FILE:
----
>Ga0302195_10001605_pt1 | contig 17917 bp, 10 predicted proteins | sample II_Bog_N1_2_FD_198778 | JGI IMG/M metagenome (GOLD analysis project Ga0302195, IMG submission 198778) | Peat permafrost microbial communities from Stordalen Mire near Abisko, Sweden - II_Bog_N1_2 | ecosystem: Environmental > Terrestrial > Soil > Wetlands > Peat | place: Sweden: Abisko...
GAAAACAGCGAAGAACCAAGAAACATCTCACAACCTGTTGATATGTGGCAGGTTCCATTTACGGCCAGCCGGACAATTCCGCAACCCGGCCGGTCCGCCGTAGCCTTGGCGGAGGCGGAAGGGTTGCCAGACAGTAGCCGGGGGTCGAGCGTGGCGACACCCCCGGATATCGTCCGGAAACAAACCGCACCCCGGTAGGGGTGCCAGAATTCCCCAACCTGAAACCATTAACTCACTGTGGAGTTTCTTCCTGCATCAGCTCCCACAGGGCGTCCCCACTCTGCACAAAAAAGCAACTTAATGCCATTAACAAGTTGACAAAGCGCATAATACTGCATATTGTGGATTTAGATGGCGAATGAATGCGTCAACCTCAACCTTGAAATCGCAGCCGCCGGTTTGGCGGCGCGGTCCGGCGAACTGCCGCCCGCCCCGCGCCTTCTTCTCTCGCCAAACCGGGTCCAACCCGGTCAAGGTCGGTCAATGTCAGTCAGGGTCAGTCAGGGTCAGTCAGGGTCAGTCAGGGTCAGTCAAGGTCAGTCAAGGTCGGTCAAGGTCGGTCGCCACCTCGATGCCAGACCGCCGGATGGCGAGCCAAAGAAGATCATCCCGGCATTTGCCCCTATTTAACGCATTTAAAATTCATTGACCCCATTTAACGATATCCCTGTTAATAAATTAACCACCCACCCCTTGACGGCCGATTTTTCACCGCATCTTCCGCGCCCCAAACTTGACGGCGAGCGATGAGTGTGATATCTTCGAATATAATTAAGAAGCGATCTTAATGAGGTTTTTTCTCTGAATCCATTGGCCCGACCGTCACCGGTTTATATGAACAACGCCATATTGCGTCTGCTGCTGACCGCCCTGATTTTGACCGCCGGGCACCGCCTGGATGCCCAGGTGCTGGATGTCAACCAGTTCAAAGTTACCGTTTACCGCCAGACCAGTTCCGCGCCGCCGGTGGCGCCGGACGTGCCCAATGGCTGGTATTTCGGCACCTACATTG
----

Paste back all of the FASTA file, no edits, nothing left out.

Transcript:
>Ga0302195_10001605_pt1 | contig 17917 bp, 10 predicted proteins | sample II_Bog_N1_2_FD_198778 | JGI IMG/M metagenome (GOLD analysis project Ga0302195, IMG submission 198778) | Peat permafrost microbial communities from Stordalen Mire near Abisko, Sweden - II_Bog_N1_2 | ecosystem: Environmental > Terrestrial > Soil > Wetlands > Peat | place: Sweden: Abisko...
GAAAACAGCGAAGAACCAAGAAACATCTCACAACCTGTTGATATGTGGCAGGTTCCATTTACGGCCAGCCGGACAATTCCGCAACCCGGCCGGTCCGCCGTAGCCTTGGCGGAGGCGGAAGGGTTGCCAGACAGTAGCCGGGGGTCGAGCGTGGCGACACCCCCGGATATCGTCCGGAAACAAACCGCACCCCGGTAGGGGTGCCAGAATTCCCCAACCTGAAACCATTAACTCACTGTGGAGTTTCTTCCTGCATCAGCTCCCACAGGGCGTCCCCACTCTGCACAAAAAAGCAACTTAATGCCATTAACAAGTTGACAAAGCGCATAATACTGCATATTGTGGATTTAGATGGCGAATGAATGCGTCAACCTCAACCTTGAAATCGCAGCCGCCGGTTTGGCGGCGCGGTCCGGCGAACTGCCGCCCGCCCCGCGCCTTCTTCTCTCGCCAAACCGGGTCCAACCCGGTCAAGGTCGGTCAATGTCAGTCAGGGTCAGTCAGGGTCAGTCAGGGTCAGTCAGGGTCAGTCAAGGTCAGTCAAGGTCGGTCAAGGTCGGTCGCCACCTCGATGCCAGACCGCCGGATGGCGAGCCAAAGAAGATCATCCCGGCATTTGCCCCTATTTAACGCATTTAAAATTCATTGACCCCATTTAACGATATCCCTGTTAATAAATTAACCACCCACCCCTTGACGGCCGATTTTTCACCGCATCTTCCGCGCCCCAAACTTGACGGCGAGCGATGAGTGTGATATCTTCGAATATAATTAAGAAGCGATCTTAATGAGGTTTTTTCTCTGAATCCATTGGCCCGACCGTCACCGGTTTATATGAACAACGCCATATTGCGTCTGCTGCTGACCGCCCTGATTTTGACCGCCGGGCACCGCCTGGATGCCCAGGTGCTGGATGTCAACCAGTTCAAAGTTACCGTTTACCGCCAGACCAGTTCCGCGCCGCCGGTGGCGCCGGACGTGCCCAATGGCTGGTATTTCGGCACCTACATTG